Assessing Exposure Risks Accurately Can Lead to a Better ECP

You cannot draft an accurate exposure plan if you don’t assess workplace risks accurately.

Workplace risk assessment primarily aims at preventing potential dangers of exposure at a given workplace. Thus, it should always be done before executing tasks or activities in an organization and throughout the lifetime of a company.

In this case you will be assessing injury risks because workplace injuries are the main cause of Bloodborne pathogens exposure. So if you analyze your workstation risks accurately then you can draft an exposure control plan that covers all risks and protects your workforce.

Carrying out risk assessments before executing tasks or activities in the workplace ensures potential hazards are identified, eliminated or managed to low levels to avoid harm to the immediate persons.

It’s important to carry out risk assessments before significant changes are incorporated to existing activities. For instance, when there is change in equipment, machinery or new info on potential hazards within the workplace.

When you are doing an assessment, it’s important to consider the following factors;

  • Take into account the technicalities in the workplace; for example processing procedures, handling of different tools and how to store these safely.
  • How long an activity or a task takes to be done. Long daunting tasks can lead to staff burnout and increase the chances of an injury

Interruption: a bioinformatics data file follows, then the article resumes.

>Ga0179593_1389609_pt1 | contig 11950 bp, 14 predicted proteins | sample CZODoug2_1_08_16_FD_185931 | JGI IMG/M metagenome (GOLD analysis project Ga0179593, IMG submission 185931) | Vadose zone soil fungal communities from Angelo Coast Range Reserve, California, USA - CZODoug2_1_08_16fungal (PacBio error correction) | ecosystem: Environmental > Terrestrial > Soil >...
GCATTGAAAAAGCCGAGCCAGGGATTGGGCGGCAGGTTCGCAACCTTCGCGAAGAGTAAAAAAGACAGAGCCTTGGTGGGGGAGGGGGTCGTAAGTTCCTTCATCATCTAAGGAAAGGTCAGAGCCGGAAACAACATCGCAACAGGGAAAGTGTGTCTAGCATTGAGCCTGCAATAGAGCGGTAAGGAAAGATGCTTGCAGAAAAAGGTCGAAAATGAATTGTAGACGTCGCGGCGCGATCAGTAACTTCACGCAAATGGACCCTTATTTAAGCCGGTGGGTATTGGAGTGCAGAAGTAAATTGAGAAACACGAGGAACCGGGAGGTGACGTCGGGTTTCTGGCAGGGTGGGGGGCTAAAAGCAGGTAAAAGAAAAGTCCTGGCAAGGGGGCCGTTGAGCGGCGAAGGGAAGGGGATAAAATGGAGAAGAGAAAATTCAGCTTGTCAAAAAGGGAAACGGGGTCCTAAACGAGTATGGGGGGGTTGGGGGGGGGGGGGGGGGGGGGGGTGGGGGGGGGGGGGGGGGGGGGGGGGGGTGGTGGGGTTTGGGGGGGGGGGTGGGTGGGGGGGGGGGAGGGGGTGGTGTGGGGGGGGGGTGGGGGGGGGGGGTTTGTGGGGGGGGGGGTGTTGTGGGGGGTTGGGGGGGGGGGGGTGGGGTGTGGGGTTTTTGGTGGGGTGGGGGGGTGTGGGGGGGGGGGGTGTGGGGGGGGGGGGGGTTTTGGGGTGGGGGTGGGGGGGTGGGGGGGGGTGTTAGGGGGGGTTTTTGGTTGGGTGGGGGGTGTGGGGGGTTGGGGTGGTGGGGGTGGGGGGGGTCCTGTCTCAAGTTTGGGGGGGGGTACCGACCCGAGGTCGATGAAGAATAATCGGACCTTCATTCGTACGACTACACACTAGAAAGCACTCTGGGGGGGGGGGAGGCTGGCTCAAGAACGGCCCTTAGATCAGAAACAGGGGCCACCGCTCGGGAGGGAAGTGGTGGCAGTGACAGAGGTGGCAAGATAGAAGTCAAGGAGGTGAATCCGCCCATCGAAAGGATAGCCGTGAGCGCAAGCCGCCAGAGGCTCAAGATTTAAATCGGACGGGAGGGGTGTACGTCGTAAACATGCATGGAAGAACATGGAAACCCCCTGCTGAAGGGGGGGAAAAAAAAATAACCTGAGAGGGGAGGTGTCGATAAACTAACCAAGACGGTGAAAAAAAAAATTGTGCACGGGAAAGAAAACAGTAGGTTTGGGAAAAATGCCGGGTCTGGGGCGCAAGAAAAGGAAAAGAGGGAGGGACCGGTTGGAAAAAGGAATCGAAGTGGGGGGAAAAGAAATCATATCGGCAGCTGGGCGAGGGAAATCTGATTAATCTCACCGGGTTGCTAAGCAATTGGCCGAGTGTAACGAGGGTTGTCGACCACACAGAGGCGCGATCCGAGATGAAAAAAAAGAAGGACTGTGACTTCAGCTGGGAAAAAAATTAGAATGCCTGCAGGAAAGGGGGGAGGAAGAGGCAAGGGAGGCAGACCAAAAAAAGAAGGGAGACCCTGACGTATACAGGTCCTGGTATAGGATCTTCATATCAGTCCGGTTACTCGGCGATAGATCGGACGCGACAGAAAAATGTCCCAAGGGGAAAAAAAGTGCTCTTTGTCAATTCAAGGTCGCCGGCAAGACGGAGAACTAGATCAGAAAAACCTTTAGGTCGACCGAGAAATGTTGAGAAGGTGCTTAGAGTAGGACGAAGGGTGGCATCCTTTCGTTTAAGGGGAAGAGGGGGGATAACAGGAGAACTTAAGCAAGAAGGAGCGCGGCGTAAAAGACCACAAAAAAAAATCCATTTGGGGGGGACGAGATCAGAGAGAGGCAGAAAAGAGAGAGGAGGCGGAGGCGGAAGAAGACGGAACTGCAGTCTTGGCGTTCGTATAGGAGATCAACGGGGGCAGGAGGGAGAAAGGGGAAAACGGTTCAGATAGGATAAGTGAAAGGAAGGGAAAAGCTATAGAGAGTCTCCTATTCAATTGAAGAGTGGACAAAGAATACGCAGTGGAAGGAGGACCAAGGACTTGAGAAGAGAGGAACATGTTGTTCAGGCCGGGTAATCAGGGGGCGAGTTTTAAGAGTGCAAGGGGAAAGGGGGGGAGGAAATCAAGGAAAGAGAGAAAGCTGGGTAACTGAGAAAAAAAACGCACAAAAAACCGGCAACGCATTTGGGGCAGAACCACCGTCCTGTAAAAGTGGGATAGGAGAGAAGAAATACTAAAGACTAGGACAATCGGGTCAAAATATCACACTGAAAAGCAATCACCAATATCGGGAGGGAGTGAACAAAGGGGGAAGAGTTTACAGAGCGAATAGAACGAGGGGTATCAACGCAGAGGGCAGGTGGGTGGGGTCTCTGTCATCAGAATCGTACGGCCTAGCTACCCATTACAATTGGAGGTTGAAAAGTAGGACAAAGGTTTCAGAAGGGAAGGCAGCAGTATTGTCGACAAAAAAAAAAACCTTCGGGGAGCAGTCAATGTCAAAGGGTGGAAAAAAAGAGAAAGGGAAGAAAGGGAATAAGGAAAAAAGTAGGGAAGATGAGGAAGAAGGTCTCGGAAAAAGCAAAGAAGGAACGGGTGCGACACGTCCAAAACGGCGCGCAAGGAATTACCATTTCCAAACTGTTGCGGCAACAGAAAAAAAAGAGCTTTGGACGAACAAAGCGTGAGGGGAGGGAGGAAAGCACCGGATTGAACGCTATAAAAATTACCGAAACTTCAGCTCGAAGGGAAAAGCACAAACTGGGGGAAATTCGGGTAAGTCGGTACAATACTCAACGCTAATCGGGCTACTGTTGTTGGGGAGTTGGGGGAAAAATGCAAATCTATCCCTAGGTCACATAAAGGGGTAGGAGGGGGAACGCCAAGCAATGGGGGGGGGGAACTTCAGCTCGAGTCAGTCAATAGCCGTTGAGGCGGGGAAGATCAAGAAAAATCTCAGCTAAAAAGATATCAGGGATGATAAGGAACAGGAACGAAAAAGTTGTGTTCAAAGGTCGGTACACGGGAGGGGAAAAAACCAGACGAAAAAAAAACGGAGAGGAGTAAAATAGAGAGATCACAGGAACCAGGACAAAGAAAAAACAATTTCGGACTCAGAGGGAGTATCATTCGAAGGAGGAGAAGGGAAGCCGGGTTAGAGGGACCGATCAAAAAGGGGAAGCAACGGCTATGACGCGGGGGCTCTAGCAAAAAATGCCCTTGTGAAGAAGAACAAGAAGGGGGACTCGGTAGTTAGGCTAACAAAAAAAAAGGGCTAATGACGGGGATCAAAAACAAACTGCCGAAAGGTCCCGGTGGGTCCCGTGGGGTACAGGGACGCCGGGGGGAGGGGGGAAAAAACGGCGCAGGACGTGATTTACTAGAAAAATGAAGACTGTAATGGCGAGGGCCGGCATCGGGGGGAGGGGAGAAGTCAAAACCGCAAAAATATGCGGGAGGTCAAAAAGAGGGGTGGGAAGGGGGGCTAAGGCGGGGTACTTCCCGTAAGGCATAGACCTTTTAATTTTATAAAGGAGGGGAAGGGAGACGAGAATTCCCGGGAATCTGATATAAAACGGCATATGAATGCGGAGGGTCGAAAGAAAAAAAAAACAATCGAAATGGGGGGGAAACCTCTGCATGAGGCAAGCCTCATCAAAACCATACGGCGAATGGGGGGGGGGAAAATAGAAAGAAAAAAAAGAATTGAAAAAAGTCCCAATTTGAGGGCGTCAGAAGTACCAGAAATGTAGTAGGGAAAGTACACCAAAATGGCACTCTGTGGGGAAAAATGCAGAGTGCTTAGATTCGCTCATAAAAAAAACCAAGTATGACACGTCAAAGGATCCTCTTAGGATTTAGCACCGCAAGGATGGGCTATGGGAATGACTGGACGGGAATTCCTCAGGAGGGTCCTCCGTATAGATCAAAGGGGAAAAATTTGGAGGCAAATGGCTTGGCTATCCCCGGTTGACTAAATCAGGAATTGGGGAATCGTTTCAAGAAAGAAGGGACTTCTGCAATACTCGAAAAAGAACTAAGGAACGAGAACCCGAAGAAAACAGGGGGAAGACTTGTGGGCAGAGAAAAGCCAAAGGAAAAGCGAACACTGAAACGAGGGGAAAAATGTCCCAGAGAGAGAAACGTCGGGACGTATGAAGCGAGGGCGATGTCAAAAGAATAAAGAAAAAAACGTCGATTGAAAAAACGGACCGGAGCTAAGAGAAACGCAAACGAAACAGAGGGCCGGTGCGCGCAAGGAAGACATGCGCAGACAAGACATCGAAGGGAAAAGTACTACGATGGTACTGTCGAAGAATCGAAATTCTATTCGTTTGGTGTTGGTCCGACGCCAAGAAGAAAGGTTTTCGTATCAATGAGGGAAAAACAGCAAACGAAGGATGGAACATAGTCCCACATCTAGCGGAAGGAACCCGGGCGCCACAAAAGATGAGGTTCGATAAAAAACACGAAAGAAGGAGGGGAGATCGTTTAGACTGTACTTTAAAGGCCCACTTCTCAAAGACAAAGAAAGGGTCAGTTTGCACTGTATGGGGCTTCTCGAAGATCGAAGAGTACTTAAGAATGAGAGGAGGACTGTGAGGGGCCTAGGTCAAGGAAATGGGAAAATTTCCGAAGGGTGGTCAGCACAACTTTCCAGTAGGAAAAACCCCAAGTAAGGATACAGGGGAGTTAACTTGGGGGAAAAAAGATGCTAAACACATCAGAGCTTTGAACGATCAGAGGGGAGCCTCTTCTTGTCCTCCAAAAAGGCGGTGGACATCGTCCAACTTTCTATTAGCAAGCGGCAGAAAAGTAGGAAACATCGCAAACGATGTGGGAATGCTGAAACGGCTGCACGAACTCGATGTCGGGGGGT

• Locations where tasks and activities are executed. Is your workstation safe or does it expose workers to accidents?
  •  The educational background of all the workers. Do they have Bloodborne pathogen knowledge and training?
  • Get a record of all activities within the workplace and whether they would affect others.
  • The number of workers who might be exposed, the kind of exposure and how the exposure might happen.
  • The measures and control procedures in place meant to reduce such exposure,
  • The type of equipment, machinery and tools used in the workplace. Also, take into account how they are used and the kind of operation they execute.

These factors change from time to time; they should not only focus on the current state of the business or workplace. Instead, they should change as things changes

Considering these factors can ensure you carry out a complete workplace risk assessment.

The Fundamentals of an ECP: The Must-haves of an Effective Plan

Two years ago the CDC released the findings of a workplace bloodborne awareness research and what came out was that some  US medical workers do not receive enough training enough or protection from infectious pathogens.